The bad thing about even just entertaining the idea of an afterthought in photography is that it allows for us, me especially, to just take a photograph without much thought of it at all. It allows for a who cares attitude in our photography and has the uncanny ability to make us complacent in how we go about our photography. The sad thing is that it’s all too natural to become complacent, something I’ve done all too easily and all too often. It’s almost a disease because we can easily get stuck in place and accept that we’re not going to get any better as we get older. It’s something that can really hurt our chances at growth, photographically speaking, in the long run.

One thing I’ve attempted to do (twice now) is a square composition, but so far I’ve only done so after printing out the shot; it was tricky, but it helped me to see just how a different perspective worked, not just as an afterthought & done for the sake of doing it, but because it helped me learn just how much a different view impacts the vision I had for the shot. The image began as a kind of afterthought (“Why don’t I just get out and take a shot or two of those flowers for the sake of it?”), but it quickly morphed into something stronger (“How can I make this work and how do I say something with this?”). The afterthought quickly became more than just an afterthought in this case and it helped me learn from it.

On the print itself…

So this topic has been dealt with before (paper choices), but I figure that I would resist it once again. So that I don’t sound like a broken record, I’m going to focus more on the print itself and why making one in the first place. Perhaps the best reasoning for doing so is that it gives you something to look at that’s removed from the screen, something you can feel in different light; what this also does is give you a bit of space to see how it would look in different environments with different surroundings outside of the frame.

Why would this be so important? It helps show you/me what kind of impact the print/shot has when displayed in different conditions and can also give you/me other ideas for making shots work. It does this through making you/me think about how we display/use our shots after we take them; for example, putting a photograph of a gentle white bird next to a collage of tigers on the hunt for food is going to look out of place, or draw more attention to itself. If that’s your intention, to draw it out, then contrasting it with its surroundings is the way to go, but if it’s to blend in, then such a contrast wouldn’t be necessarily a good thing.

Making a print also has the effect that it puts something physical in your hands (obvious, I know) that you can critique much easier because there is something tangible that’s not modified by a glaring screen/monitor. Critiquing, especially self-critiquing, helps you examine what the impact of the photograph is and how it looks like once laid out on paper & a different media than just the computer screen. What it really comes down to is the purpose of the shot, what is to be done with it, how it looks & what the impact of it is. I know I’ve said this before, but I thought it was worth repeating.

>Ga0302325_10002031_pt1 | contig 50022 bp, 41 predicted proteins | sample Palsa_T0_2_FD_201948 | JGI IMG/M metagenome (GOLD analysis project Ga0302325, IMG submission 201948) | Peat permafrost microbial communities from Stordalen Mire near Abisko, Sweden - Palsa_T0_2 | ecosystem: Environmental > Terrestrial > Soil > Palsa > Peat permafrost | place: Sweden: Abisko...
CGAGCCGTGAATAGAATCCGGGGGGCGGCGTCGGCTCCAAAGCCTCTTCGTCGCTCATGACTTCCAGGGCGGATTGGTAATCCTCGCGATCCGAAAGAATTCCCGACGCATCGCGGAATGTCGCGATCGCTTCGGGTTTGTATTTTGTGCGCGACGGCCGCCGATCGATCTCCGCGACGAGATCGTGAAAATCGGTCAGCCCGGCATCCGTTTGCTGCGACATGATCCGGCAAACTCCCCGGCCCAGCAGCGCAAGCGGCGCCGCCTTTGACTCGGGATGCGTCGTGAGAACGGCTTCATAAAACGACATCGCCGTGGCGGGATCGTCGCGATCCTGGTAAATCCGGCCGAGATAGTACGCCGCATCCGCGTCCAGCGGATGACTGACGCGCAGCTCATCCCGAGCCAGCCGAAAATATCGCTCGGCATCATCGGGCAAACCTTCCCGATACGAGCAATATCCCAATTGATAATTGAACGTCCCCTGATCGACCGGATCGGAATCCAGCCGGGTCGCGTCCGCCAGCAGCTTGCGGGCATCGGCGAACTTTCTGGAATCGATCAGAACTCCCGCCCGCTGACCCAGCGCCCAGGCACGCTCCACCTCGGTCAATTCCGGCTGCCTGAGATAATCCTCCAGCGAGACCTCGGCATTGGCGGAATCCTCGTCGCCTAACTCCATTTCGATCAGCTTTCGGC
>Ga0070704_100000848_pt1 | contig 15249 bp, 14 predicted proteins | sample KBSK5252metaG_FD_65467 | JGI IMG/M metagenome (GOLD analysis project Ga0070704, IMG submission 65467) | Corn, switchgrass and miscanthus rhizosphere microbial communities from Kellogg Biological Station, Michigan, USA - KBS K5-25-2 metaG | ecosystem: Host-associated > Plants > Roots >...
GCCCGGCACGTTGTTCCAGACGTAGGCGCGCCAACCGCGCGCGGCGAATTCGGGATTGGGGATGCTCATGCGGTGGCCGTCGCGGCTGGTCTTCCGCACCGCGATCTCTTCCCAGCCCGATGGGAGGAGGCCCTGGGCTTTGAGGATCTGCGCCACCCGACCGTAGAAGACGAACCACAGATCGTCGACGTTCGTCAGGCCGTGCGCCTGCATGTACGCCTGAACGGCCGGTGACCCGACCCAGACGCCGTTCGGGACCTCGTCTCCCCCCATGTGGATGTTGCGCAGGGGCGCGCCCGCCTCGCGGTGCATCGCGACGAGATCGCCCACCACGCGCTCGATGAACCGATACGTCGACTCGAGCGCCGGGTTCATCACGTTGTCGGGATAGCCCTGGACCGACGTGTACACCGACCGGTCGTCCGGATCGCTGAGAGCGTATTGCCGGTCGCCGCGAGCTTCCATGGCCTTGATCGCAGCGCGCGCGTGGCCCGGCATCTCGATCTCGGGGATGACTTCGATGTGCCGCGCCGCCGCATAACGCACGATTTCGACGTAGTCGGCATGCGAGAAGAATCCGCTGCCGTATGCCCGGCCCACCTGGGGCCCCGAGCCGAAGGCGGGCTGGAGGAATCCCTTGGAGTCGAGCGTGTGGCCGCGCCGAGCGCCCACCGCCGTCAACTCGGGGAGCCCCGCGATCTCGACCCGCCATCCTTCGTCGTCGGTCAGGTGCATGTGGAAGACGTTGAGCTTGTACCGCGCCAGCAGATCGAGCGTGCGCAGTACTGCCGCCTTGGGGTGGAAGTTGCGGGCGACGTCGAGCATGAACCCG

On paper choices…

I figure this topic might just be a bit easier to tackle, especially because it’s purely about how photographs are presented; just a side point though…Glossy photo paper is generally cheaper than matte, especially if you’re only printing out 4×6 or 5×7. Personally, thanks to buying ink cartridge combo packs, I’ve got more than enough 4×6 glossy paper, but if I’m printing out larger photographs, I prefer matte paper because the shine can sometimes be a bit too much, especially with multiple light sources in the room/place your are looking at the print. There’s so many brands out there, especially from the consumer printer companies (Epson, Canon, HP, etc.), that it sometimes sounds like there’ll be no end to it at all, thanks to the push for so-called green products.

For me, I’m more interested in the higher quality papers like those glossy & matte papers from Epson & Canon, but again, glossy if I’m just doing the smaller prints & putting them in albums; which I have to admit has been some time. Hahnemühle has some good papers for those willing to sink in some money ($45 CDN for 20 sheets when not on sale…I ended up finding it just over $30 on sale) for gallery-style sheets (they’ve been around since 1584) and their photo rag paper, of which I’ve just started trying, has good smooth texture & thickness. The only thing with these kinds of paper is that the printer profile (if doing the prints from home) have to be configured; the photo rag paper needs to have the contrast slightly bumped (a tiny amount) in my opinion, but the saturation is quite good and it dries quite quickly, good if you don’t want to wait around for too long, unlike glossy papers.

The funny thing is, it all depends on how you want to display the prints that really matters what kind of paper you end up using. If glare doesn’t matter, then go for the glossy paper, but if it does, then try to find something that’s either classified as matte or exhibition matte; the higher the brightness & GSM (grams per square meter), the better…For clarity of the whites & the thickness of the paper (just make sure it’s not called cover-stock because that usually doesn’t mean photography-type paper).Whistler Waters